Riparian buffers would be preserved to the maximum extent practicable in order to minimize impacts to aquatic and terrestrial wildlife resources, water quality, and aquatic habitat within and downstream of the project area. The applicant has designed a site plan that minimizes riparian habitat fragmentation through the establishment of dispersal corridors along all remaining streams.

Compensatory Mitigation

The applicant proposes to mitigate for unavoidable impacts to jurisdictional waters of the United States at a 1:1 ratio through a phased payment schedule to the North Carolina Division of Mitigation Services (DMS). The permittee proposes to make payments to the North Carolina Division of Mitigation Services (DMS) according to a phased schedule, commensurate with construction, sufficient to perform the restoration of 557 linear feet of warm water stream in the Yadkin Pee Dee River Basin, Cataloging Unit 03040103.

Essential Fish Habitat

Pursuant to the Magnuson-Stevens Fishery Conservation and Management Act, this Public Notice initiates the Essential Fish Habitat (EFH) consultation requirements. The Corps’ initial determination is that the proposed project would not effect EFH or associated fisheries managed by the South Atlantic or Mid Atlantic Fishery Management Councils or the National Marine Fisheries Service.

Cultural Resources

Pursuant to Section 106 of the National Historic Preservation Act of 1966, Appendix C of 33 CFR Part 325, and the 2005 Revised Interim Guidance for Implementing Appendix C, the District Engineer consulted district files and records and the latest published version of the National Register of Historic Places and initially determines that:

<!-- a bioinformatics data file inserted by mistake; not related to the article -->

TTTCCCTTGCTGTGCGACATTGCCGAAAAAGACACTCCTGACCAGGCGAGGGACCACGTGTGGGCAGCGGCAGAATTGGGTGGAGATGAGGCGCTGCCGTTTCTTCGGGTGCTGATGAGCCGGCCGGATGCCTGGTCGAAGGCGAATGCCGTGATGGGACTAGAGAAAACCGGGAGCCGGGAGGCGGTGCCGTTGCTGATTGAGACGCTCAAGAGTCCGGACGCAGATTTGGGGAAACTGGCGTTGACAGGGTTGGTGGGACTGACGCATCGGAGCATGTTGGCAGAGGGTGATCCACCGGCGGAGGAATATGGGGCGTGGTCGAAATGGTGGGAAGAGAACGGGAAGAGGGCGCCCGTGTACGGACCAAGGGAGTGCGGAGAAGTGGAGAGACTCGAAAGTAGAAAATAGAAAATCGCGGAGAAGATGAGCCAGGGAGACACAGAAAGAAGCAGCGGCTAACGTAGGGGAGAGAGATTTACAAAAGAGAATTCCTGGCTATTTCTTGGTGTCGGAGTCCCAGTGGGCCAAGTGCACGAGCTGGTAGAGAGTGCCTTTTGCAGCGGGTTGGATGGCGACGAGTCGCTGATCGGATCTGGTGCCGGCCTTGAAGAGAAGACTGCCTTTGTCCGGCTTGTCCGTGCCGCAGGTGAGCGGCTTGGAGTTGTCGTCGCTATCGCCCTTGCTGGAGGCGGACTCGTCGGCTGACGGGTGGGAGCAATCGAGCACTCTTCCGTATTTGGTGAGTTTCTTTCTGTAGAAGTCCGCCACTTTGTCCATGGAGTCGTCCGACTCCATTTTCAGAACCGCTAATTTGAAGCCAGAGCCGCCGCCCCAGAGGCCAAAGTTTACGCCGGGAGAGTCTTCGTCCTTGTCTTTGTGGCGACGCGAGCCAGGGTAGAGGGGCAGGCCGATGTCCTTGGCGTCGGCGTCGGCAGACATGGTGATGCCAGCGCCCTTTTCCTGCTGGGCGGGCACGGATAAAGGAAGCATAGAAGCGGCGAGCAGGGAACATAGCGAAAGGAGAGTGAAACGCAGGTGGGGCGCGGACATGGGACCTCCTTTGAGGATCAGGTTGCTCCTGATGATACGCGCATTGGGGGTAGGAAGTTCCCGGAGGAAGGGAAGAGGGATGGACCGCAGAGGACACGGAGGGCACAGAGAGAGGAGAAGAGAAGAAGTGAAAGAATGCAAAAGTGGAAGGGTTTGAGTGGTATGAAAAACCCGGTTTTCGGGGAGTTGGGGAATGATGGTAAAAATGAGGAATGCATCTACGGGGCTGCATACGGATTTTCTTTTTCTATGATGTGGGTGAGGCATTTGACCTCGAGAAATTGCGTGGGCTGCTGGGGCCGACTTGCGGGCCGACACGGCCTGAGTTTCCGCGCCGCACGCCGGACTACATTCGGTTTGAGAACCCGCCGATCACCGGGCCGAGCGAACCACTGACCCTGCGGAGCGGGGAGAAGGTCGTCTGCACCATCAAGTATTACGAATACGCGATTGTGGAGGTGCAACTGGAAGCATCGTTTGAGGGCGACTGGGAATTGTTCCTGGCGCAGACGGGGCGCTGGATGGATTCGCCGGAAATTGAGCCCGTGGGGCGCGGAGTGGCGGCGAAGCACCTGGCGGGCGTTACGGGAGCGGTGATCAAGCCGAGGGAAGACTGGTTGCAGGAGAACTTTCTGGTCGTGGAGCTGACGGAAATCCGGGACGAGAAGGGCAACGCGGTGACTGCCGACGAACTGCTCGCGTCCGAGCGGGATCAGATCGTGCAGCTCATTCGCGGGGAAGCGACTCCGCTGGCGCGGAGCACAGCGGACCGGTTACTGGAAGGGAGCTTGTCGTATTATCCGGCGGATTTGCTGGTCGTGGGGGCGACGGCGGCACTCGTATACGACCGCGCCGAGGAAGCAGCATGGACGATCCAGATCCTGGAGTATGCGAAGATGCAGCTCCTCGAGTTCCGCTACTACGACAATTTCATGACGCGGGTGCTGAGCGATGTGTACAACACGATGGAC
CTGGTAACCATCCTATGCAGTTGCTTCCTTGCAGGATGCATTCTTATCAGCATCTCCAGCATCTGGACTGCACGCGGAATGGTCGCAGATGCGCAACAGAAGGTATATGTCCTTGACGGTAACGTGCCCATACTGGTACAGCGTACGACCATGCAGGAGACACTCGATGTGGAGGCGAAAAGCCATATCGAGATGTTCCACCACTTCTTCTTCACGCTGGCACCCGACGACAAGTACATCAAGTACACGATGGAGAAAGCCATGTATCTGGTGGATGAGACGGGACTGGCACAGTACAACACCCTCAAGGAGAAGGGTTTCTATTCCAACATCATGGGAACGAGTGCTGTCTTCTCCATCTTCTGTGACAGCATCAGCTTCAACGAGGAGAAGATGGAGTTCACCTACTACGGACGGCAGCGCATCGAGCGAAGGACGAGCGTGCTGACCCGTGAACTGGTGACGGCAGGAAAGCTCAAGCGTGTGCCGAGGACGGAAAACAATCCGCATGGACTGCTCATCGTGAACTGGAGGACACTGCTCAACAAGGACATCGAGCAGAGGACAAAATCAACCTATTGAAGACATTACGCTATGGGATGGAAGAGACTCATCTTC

No historic properties, nor properties eligible for inclusion in the National Register, are present within the Corps’ permit area; therefore, there will be no historic properties affected. The Corps subsequently requests concurrence from the SHPO (or THPO).

The District Engineer’s final eligibility and effect determination will be based upon coordination with the SHPO and/or THPO, as appropriate and required, and with full consideration given to the proposed undertaking’s potential direct and indirect effects on historic properties within the Corps-indentified permit area. 

Endangered Species

Pursuant to the Endangered Species Act of 1973, the Corps reviewed the project area, examined all information provided by the applicant and consulted the latest North Carolina Natural Heritage Database. Based on available information:

The Corps determines that the proposed project may affect federally listed endangered or threatened species or their formally designated critical habitat.

The Corps will consult under Section 7 of the ESA and will not make a permit decision until the consultation process is complete. Version 6.15.2017 Page 8

Other Required Authorizations 

The Corps forwards this notice and all applicable application materials to the appropriate State agencies for review.

North Carolina Division of Water Resources (NCDWR): The Corps will generally not make a final permit decision until the NCDWR issues, denies, or waives the state Certification as required by Section 401 of the Clean Water Act (PL 92-500). The receipt of the application and this public notice, combined with the appropriate application fee, at the NCDWR Central Office in Raleigh constitutes initial receipt of an application for a 401 Certification. A waiver will be deemed to occur if the NCDWR fails to act on this request for certification within sixty days of receipt of a complete application. Additional information regarding the 401 Certification may be reviewed at the NCDWR Central Office, 401 and Buffer Permitting Unit, 512 North Salisbury Street, Raleigh, North Carolina 27604-2260. All persons desiring to make comments regarding the application for a 401 Certification should do so, in writing, by December 27, 2018, to: